It's been a rough few games for Big Ben and the Steelers, but that doesn't mean they won't be in the playoffs. Slow starts by the Steelers don't necessarily translate into slow finishes. (AP)

Come Sunday, the Steelers will at long last dress their team. They’ll roll out their true starters for the first time this season. A full deck rather than one missing face cards and relying on jokers wild.

Rashard Mendenhall is expected to cut and run for the first time since the first quarter on New Year’s Day, when he tore his ACL in the first quarter against the Browns in the regular-season finale.

The defense is expected to unfurl all of its starters for the first time in a calendar year. In October of 2011, Aaron Smith’s career-ending injury touched off a stretch of maladies and surgeries (seven) and games missed (38).

Not that good health will necessarily translate into instant success. Don’t expect Pittsburgh to dash off 13 consecutive regular-season victories and hop up the postseason stairway to a seventh Super Bowl.

That said, don’t count the Steelers out. A 10-6 finish or better -- and, yes, even a Super Bowl appearance -- is conceivable, if not downright doable.

“If your record is what dictated your urgency, you're in the wrong game,” safety Ryan Clark said this week, in advance of Sunday’s matchup with Philadelphia (3-1) at Heinz Field. “This is about the names on the helmets and also the names on your backs. . . .”

These are the Steelers. A 1-2 start isn’t deadly. It's rare for this franchise -- but definitely not conclusive. Mike Tomlin’s post-Super Bowl championship team lost two of its first three in 2009 and finished 9-7, though that wasn’t good enough for a return to the playoffs. Bill Cowher’s 2002 team started 0-2 and 1-3 and still reached the postseason, winning a wild card game over the Browns before being eliminated by the Titans. Bill Cowher's 2000 team opened 0-3 but finished 9-7, and his 1997 Steelers were 1-2 and finished 11-5 and made it to the AFC Championship Game, where they lost to the eventual Super Bowl champion Denver Broncos.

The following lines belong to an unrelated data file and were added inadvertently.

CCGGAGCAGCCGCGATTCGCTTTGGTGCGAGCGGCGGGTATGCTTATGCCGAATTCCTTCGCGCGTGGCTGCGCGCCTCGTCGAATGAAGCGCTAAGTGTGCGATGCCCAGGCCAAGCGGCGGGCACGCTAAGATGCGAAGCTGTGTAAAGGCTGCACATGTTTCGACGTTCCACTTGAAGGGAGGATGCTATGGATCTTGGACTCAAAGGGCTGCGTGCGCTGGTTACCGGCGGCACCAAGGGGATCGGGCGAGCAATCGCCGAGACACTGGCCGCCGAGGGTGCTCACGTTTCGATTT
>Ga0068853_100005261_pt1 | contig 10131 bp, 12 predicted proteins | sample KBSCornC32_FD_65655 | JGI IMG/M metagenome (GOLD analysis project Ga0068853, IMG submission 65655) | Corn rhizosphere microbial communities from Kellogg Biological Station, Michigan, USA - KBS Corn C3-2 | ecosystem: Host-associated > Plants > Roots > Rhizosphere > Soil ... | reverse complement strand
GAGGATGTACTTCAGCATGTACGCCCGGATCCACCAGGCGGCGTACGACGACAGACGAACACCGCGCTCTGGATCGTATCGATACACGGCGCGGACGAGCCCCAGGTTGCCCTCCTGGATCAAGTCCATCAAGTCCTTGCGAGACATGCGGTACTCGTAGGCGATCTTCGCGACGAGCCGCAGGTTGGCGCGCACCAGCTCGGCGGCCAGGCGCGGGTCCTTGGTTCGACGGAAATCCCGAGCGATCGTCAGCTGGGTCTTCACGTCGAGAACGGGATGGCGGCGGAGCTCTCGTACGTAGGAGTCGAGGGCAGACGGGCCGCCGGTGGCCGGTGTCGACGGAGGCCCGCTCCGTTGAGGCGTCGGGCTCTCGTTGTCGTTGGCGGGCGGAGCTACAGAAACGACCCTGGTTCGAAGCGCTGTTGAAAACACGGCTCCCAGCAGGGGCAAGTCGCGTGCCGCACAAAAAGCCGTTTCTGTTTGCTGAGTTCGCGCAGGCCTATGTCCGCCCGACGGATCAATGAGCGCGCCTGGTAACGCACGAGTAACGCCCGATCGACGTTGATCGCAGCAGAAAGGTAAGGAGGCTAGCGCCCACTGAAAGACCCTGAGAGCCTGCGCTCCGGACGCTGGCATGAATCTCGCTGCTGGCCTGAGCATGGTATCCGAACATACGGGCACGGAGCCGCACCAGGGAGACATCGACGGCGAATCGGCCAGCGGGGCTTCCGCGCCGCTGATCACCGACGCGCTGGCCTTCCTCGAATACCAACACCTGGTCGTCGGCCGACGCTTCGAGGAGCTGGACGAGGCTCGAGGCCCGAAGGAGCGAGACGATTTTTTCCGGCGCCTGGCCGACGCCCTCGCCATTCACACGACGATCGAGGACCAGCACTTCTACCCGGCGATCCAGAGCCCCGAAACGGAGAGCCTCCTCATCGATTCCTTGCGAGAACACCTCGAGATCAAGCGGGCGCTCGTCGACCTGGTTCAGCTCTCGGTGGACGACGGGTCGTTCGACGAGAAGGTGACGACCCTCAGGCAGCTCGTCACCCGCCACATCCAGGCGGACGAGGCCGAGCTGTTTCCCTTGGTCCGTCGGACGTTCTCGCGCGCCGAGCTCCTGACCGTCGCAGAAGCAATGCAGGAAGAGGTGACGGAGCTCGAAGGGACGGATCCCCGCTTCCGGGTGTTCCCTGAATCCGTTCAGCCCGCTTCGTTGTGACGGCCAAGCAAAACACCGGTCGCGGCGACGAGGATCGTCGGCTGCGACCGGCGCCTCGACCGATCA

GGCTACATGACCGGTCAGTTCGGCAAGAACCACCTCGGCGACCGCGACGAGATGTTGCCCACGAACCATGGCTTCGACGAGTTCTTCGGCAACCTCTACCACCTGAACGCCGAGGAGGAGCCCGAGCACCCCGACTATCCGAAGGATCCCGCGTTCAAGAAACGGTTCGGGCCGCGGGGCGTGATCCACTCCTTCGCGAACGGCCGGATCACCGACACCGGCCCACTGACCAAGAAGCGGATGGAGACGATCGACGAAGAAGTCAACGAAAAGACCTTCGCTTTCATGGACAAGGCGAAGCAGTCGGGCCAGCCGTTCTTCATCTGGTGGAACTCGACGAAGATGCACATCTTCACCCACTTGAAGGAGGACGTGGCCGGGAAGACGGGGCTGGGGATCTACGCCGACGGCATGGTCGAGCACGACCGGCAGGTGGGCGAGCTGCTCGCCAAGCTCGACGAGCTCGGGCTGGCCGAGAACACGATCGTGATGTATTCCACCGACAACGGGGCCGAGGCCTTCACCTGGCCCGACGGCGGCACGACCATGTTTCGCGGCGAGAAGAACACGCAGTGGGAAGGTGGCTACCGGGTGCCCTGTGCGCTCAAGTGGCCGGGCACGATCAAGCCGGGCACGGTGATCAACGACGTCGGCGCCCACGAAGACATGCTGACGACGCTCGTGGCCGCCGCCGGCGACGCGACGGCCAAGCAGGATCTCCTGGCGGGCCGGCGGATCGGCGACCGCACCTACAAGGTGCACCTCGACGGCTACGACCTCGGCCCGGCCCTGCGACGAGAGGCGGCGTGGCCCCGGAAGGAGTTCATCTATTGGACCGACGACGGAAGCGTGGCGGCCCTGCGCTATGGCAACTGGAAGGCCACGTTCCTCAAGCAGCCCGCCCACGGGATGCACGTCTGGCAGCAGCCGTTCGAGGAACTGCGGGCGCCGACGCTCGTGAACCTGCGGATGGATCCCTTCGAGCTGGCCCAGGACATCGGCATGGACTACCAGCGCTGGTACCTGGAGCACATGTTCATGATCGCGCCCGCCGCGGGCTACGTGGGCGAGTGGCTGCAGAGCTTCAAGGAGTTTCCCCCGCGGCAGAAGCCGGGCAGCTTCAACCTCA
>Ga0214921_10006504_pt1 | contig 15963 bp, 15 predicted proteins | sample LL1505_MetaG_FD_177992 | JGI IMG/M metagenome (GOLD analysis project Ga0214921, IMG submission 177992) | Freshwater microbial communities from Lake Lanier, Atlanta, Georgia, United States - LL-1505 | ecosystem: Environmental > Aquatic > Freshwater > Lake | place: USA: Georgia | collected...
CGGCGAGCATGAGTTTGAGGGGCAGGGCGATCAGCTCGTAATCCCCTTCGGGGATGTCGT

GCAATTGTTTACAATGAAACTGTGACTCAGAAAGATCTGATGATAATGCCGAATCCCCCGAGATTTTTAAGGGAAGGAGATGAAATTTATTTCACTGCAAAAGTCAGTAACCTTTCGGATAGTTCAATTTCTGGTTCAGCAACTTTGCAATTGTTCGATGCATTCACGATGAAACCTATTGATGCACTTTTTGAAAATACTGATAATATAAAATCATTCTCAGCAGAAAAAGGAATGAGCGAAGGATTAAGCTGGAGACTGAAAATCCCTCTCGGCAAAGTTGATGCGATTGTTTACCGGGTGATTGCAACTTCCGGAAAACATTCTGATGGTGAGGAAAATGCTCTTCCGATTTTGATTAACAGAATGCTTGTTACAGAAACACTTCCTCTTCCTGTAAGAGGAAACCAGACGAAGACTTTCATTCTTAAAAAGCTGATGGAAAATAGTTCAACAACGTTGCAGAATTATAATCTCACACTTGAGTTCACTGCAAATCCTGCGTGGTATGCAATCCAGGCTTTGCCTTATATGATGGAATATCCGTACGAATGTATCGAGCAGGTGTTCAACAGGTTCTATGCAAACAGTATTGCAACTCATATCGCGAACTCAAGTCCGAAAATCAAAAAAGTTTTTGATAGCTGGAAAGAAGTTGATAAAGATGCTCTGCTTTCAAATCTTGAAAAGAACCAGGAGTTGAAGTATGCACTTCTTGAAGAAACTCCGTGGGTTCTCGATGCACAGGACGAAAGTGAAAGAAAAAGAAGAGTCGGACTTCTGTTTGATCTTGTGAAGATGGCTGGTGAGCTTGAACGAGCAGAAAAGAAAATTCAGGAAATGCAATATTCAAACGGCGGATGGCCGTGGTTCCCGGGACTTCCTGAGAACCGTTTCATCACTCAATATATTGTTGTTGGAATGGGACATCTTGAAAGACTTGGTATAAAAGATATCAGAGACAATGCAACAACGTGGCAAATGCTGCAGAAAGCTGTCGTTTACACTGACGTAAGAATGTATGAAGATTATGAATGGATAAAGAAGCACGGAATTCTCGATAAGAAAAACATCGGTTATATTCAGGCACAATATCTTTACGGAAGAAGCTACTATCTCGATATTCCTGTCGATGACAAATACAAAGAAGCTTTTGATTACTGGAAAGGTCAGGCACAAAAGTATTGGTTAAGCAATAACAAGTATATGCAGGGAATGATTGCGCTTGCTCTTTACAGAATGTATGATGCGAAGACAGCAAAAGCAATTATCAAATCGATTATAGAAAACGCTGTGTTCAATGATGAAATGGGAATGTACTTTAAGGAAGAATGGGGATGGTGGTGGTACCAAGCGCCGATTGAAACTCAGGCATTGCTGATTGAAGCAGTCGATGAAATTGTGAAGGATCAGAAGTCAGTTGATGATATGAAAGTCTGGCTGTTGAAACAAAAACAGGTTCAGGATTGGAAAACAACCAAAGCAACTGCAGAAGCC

The fact the Steelers have consistently rebounded from slow starts to finish .500 or better is proof that those helmets and some of the names across the shoulders have weathered burdens and lifted their seasons from lost Septembers.

“We've been in this situation before, and it's been to the point where you can still control it,” offensive tackle Max Starks said. “It's the first quarter of the season. If -- capitalize ‘IF’ -- if [a 1-3 start] was to happen, it wouldn't be something that would be a complete sense of urgency to make sure 'Oh my God, we've got to circle the wagons, we've got to change all these things, we've got to change ourselves.' No, you've just got to grind it out. I look back to 2005. We were on a [three]-game losing streak that year.”

And after those three losses, they won eight consecutive games, including Super Bowl XL.
This season, they are coming off a pre-bye week loss to lowly Oakland in which they allowed 13 unanswered points in the fourth quarter. But the Steelers always seem to lose out west; they last won in Oakland during the Clinton Administration -- in 1995. In fact, they’ve lost four consecutive games in another time zone and, amazingly, 14 of their past 20 road games played in Central, Mountain or Pacific time.

Now that they are healthier, the Steelers will be starting six defensive players who are former Pro Bowlers -- all on the far side of age 30. They’re somewhere between experienced and grizzled.

So far this season, without James Harrison (knee) and Troy Polamalu (calf), two of the past four NFL Defensive Players of the Year, the Steelers have been picked apart by Peyton Manning, Carson Palmer and, for one quarter, Mark Sanchez. That indicates that the presence of those players alongside LaMarr Woodley at book-end outside linebacker and Ryan Clark at safety is essential to the Steelers’ success. It shows that the full complement must be blitzing and harassing and causing turnovers for this team to win.

Can they still do that? Well, they went 12-4 last season with the fewest takeaways in franchise history, so being a year older shouldn’t be that big of a difference.

Mendenhall likely won’t make a sizeable offensive impact immediately, but his abilities should be a great fit in Todd Haley's offense. He’s the kind of back who can create rushing yards behind a lackluster offensive line.

The New York Giants, Baltimore Ravens and Cincinnati Bengals are the only 2011 playoff teams left on the Steelers’ schedule. The Bengals constitute their major rival for a wild-card berth in an AFC where only four teams number more than two victories through the opening four weeks.

It’s October. It’s early. It’s too soon to consider the Steelers’ reeling through the year. When January rolls around, don’t be surprised if they’re playoff bound for a third consecutive season.

Follow Steelers reporter Chuck Finder on Twitter @CBSSteelers and @cfinder.